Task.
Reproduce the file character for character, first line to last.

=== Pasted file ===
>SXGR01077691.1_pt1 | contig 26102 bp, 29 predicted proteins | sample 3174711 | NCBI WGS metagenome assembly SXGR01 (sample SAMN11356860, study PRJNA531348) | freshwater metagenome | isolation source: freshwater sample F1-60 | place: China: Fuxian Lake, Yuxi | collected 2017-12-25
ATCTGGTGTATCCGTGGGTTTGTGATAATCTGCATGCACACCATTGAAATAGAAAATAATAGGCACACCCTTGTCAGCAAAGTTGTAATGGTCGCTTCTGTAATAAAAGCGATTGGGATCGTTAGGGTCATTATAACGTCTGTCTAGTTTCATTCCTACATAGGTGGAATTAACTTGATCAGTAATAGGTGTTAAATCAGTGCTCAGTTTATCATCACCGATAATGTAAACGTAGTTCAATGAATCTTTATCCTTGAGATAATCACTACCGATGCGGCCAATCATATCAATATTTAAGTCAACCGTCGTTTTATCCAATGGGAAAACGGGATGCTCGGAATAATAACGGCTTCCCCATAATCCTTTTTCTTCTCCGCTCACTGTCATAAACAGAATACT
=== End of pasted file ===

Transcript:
>SXGR01077691.1_pt1 | contig 26102 bp, 29 predicted proteins | sample 3174711 | NCBI WGS metagenome assembly SXGR01 (sample SAMN11356860, study PRJNA531348) | freshwater metagenome | isolation source: freshwater sample F1-60 | place: China: Fuxian Lake, Yuxi | collected 2017-12-25
ATCTGGTGTATCCGTGGGTTTGTGATAATCTGCATGCACACCATTGAAATAGAAAATAATAGGCACACCCTTGTCAGCAAAGTTGTAATGGTCGCTTCTGTAATAAAAGCGATTGGGATCGTTAGGGTCATTATAACGTCTGTCTAGTTTCATTCCTACATAGGTGGAATTAACTTGATCAGTAATAGGTGTTAAATCAGTGCTCAGTTTATCATCACCGATAATGTAAACGTAGTTCAATGAATCTTTATCCTTGAGATAATCACTACCGATGCGGCCAATCATATCAATATTTAAGTCAACCGTCGTTTTATCCAATGGGAAAACGGGATGCTCGGAATAATAACGGCTTCCCCATAATCCTTTTTCTTCTCCGCTCACTGTCATAAACAGAATACT